• the real bob

    Alan, I’m not sure if you’re serious…but one thing I am sure of is that this possibly “sly subversion” lacks subtlety. I guess checking out the website, which has much more of the “interpretation” might be helpful. Remember, though, that many people believe the Bible is “inspired by the word of God.” Who was inspired? Man, the very species that finds it difficult at times to be objective. I’ll bet there are a lot of other animals that aren’t mentioned in the Bible, though I haven’t looked up cockroaches, yet.

  • Lynn Voedisch

    Alan, was it God or nature at work who brought the Black Plague down on Europe because there were no cats around to kill rats? Hmmm? Rats hosted the fleas that carried the plague virus, and this is scientific fact. That was the upshot of killing all the cats. The Middle Age religious leaders (whom we would call superstitious fools today) just were asking for it by condemning a whole species of God’s creation.

    I find it hard to believe that a loving God approved of such behavior, just as I find it hard to believe that God approved of the Inquisition.

    May I also add that Moses, having been brought up in Egypt, was well aware of the domestic cat. So the Israelites were not ignorant of the cat’s ability to keep wheat stock free of rodents. Just because cats weren’t mentioned, doesn’t mean they weren’t there.

    Meanwhile…Bob, I simply MUST get this book. it looks like great laughs all around. Especially if it upsets the fundies.

  • the real bob

    Lynn, I’m with you on the plague thing. Of course, some “modern” thinkers might say that the plague was God’s punishment for destroying cats (like AIDS is a punishment from God). I suspect you, like me, have a fondness for cats. I think God does, too, that’s why there are so many cat lovers. Enjoy the book, it’s hilarious!

  • Alan Kurtz

    Lynn Voedisch, I don’t follow. You say the Black Plague came down on Europe “because there were no cats around to kill rats. Rats hosted the fleas that carried the plague virus, and this is scientific fact. That was the upshot of killing all the cats.”

    As far as I can tell, the Black Plague is thought to have been caused by bacteria, not a virus, although there’s some dispute about which particular bacterium is to blame. I suppose it’s possible that a virus infected Black Plague bacteria, but is that scientific fact? Wikipedia’s lengthy entry on Black Death fails to mention any virus.

    And the notion that, due to decrees by a pair of popes (whom you call superstitious fools), all the cats in Europe were systematically exterminated, like some vast feline holocaust, is a stretch. Besides, even after peaking around 1350, the Black Plague continued to savage Europe regularly until the early 19th century–hundreds of years after Europe’s kitty population would have recovered from the wrath of the popes.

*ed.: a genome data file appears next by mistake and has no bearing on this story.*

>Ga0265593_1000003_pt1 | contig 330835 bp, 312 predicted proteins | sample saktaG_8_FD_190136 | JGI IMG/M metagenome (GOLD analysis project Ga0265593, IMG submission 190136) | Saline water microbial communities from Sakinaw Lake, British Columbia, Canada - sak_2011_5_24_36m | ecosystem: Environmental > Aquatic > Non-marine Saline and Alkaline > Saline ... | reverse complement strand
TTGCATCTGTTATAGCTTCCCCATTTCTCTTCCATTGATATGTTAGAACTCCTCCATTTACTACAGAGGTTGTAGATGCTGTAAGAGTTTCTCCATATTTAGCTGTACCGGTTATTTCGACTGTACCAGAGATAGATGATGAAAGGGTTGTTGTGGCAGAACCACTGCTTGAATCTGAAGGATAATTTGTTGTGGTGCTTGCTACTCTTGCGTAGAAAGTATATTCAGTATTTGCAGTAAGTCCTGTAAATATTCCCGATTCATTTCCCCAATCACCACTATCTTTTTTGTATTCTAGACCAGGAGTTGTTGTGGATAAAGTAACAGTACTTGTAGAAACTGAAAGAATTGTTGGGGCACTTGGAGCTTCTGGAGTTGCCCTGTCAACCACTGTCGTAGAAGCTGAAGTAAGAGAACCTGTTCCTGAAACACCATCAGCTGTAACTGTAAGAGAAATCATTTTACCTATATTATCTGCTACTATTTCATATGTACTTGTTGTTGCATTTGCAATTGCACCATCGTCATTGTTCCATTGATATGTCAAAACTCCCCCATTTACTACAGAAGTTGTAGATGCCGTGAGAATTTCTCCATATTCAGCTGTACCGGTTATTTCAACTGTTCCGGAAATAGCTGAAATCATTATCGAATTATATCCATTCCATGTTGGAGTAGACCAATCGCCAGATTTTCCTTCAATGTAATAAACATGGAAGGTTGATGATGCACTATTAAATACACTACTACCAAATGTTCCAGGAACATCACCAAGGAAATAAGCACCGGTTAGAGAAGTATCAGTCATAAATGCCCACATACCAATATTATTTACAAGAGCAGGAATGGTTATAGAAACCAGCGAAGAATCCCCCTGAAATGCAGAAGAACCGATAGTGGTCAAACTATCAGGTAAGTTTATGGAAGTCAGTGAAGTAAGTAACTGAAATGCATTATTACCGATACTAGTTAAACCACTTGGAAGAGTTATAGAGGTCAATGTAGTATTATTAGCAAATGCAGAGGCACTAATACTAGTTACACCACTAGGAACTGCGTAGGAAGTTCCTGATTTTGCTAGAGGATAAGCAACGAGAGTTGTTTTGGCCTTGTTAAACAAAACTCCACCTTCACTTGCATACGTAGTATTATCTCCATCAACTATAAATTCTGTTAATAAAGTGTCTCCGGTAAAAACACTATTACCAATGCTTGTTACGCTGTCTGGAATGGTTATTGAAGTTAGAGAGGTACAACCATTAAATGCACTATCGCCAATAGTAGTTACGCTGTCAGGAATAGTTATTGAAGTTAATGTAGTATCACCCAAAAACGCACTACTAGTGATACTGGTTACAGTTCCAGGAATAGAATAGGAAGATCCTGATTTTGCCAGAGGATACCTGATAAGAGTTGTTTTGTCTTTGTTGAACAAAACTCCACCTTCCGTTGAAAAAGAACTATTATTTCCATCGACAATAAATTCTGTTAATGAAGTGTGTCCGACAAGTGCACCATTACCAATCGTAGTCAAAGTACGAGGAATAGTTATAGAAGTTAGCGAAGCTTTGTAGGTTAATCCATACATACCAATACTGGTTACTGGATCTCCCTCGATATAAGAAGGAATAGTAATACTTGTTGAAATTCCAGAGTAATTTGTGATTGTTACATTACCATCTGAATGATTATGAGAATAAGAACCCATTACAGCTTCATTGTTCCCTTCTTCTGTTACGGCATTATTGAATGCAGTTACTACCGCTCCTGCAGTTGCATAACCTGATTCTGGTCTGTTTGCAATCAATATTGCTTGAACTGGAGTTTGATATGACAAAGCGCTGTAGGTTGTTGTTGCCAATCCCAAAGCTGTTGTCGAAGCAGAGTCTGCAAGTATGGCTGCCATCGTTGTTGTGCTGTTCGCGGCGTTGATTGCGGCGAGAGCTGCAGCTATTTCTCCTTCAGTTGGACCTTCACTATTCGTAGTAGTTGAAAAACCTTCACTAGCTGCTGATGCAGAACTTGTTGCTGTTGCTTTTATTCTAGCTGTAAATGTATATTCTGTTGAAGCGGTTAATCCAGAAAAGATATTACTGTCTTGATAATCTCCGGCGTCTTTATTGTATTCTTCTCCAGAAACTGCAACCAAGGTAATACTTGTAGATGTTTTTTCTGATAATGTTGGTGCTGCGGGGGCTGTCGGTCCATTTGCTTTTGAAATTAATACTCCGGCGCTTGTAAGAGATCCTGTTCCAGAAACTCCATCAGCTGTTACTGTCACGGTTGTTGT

Why, then, didn’t cats prevent the Great Italian Plague (1629-1631), the Great Plague of Seville (1647-1652), the Great Plague of London (1665-1666), the Great Plague of Vienna (1679), the Great Plague of Marseille (1720-1722), the Great Plague of Eastern Europe (1738), or the Great Russian Plague (1770-1772)? What, were the cats napping through all those?

    And the real bob, I’m amazed that you claim in comment #4 that “some ‘modern’ thinkers might say that the plague was God’s punishment for destroying cats (like AIDS is a punishment from God).” That is grotesque. What “modern thinkers” would say such an ignorant thing? The only ones I know of belong to the Westboro Baptist Church of Topeka, Kansas. They subscribe wholeheartedly to such rubbish.

  • the real bob

    Alan…exactly. Believe it or not, we’re on the same page about the “modern thinkers.” I used quotes to express irony–to emphasize that their thinking (specifically in the case of AIDS) is not modern at all. Unfortunately, they are also not limited to Topeka. Yes, it is grotesque–that’s why I’m sticking my tongue out at those who think that way. AIDS is as much a punishment for being gay as acne is a punishment for being a teenager. Acne is also not limited to a single population (teens), as any pimply old hag can tell you (well, most of us old hags don’t get THAT many zits, but we do get them). And for everyone who thinks that I’m equating acne with AIDS, puh-leeeeeeeze…it’s an analogy.

  • Alan Kurtz

    Thanks for clearing that up, Miss Bob. I completely missed the significance of your quotation marks around “modern.” But now that you explain it, I am suffused with clarity. You know, I can be a real dolt, sometimes. Please bear with me.

  • Lennon Teh Ceiling-Cat

    kso, CeilingCat leiks deh argumentz/rawr wiff agreemants! ( srsly,.. ) CeilingCat go let BasementCat knao abut dis, he leiks critzerz. kthxbai!

  • the real bob

    OMG! (is that appropriate here?) I feel so honored to be hearing from Ceiling Cat.

  • Ezekiel-Cat

    Hail der, Ceiling Kitteh!